Messrs. Sanders and Sanders for a cycle shed of corrugated iron and wood at the rear of their factory in Spencer-road, and no exception taken.
Mr. C. W. Horrell for a box shed at the rear of his offices in Fitzwilliam-street, and no exception taken.
The report was adopted.
Finance And Estates Committee
A meeting of the Finance and Estates Committee was held at the Council Buildings on Tuesday, the 3rd September, 1912, at 10 a.m., when there were present:- Messrs. G. Miller (chairman), C. Bates, F. Ballard, J. Claridge, and Fred Knight.
Surveyor’s Cash Account
The Committee examined the Surveyor’s cash account with the wages books, the expenditure shown therein being as follows:-
The Committee examined the Collector’s accounts, from which it appeared that the following sums had been collected since the last meeting:-
The Treasurer’s accounts were also examined from which it appeared that he had received the following sums since the last meeting:-
And that the balances on the under-mentioned accounts were as follow:-
Tradesmen’s And Other Accounts
A number of accounts, amounting to £666/12/9 were examined and passed for payment.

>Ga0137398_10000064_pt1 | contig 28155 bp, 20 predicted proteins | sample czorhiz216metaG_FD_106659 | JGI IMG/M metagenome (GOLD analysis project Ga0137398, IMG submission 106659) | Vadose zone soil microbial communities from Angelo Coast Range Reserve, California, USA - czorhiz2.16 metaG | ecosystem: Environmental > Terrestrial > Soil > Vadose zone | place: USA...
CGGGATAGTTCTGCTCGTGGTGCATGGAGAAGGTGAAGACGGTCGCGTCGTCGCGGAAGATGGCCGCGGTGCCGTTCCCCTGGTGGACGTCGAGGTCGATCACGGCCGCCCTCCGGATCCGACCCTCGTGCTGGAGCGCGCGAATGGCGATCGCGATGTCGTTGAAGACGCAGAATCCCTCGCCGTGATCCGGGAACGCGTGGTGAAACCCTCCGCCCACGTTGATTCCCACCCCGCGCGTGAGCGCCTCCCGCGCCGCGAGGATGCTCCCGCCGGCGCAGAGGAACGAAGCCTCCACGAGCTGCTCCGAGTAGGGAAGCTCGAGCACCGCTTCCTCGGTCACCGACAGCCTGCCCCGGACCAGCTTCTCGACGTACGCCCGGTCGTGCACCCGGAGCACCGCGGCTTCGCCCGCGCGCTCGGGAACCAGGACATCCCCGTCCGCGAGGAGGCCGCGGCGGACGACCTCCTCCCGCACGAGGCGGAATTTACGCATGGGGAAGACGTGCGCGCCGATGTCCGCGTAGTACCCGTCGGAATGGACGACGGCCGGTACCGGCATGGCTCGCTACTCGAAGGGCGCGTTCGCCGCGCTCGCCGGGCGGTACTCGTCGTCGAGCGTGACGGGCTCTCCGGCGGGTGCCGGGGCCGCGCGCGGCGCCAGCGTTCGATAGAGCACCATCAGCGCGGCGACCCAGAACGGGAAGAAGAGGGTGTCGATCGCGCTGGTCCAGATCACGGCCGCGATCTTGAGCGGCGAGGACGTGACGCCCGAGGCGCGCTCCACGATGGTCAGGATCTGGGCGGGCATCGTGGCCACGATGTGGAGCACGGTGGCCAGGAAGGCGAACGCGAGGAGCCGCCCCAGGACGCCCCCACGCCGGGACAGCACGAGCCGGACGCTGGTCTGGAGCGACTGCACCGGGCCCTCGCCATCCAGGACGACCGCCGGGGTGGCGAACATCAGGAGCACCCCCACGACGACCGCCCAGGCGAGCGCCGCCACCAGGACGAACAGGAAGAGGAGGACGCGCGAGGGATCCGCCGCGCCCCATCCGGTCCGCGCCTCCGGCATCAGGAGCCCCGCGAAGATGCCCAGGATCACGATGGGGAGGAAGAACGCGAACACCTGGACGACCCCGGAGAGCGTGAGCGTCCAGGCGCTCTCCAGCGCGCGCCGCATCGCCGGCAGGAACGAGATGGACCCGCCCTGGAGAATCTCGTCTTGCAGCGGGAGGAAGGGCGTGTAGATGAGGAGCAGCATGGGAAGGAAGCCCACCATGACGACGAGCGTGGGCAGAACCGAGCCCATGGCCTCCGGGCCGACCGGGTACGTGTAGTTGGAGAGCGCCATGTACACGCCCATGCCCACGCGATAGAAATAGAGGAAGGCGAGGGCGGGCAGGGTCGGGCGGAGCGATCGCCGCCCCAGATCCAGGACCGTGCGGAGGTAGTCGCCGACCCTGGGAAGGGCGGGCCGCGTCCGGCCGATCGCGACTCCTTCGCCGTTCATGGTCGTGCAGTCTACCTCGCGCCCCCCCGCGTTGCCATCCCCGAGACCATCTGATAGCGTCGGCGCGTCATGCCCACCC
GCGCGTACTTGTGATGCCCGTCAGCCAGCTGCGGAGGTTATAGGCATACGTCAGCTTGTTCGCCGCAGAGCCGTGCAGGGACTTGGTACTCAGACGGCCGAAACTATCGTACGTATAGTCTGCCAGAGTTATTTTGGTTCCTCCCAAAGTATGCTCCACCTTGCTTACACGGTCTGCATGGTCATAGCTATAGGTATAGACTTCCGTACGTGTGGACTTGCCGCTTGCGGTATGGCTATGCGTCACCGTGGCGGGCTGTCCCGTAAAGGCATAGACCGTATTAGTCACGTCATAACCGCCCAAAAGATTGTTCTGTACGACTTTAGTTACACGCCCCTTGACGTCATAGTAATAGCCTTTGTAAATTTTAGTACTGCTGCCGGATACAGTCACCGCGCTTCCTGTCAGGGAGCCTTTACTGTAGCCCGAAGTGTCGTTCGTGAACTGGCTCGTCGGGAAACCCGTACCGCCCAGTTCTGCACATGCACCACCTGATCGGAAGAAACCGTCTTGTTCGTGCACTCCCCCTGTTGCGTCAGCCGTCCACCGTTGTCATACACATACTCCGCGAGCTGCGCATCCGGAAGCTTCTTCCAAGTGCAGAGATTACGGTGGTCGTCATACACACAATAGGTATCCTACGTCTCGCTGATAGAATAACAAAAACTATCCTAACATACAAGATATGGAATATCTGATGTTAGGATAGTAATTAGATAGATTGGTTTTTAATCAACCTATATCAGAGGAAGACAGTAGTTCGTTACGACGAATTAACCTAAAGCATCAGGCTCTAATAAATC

The report was adopted.
Council In Committee
A meeting of the whole Council in Committee was held at the Council Buildings on Wednesday, the 4th September, 1912, when there were present:- Messrs. G. Miller (Chairman), C. Bates, F. Ballard, C. E. Bayes, W. Bazeley, J. Claridge, J. S. Clipson, F. Knight, J. Spencer, T. Swindall, and the Ven. A. Kitchin.
The Sub-committee reported that, as instructed, they had approached the owners of the land fronting the Washbrook-road, who were prepared to give the Council an option to purchase the same at 2s. 6d. per yard, practically the cost price to them. The Sub-committee considered the price very reasonable, and ultimately, by a majority, recommended that the land in question be purchased at the price named.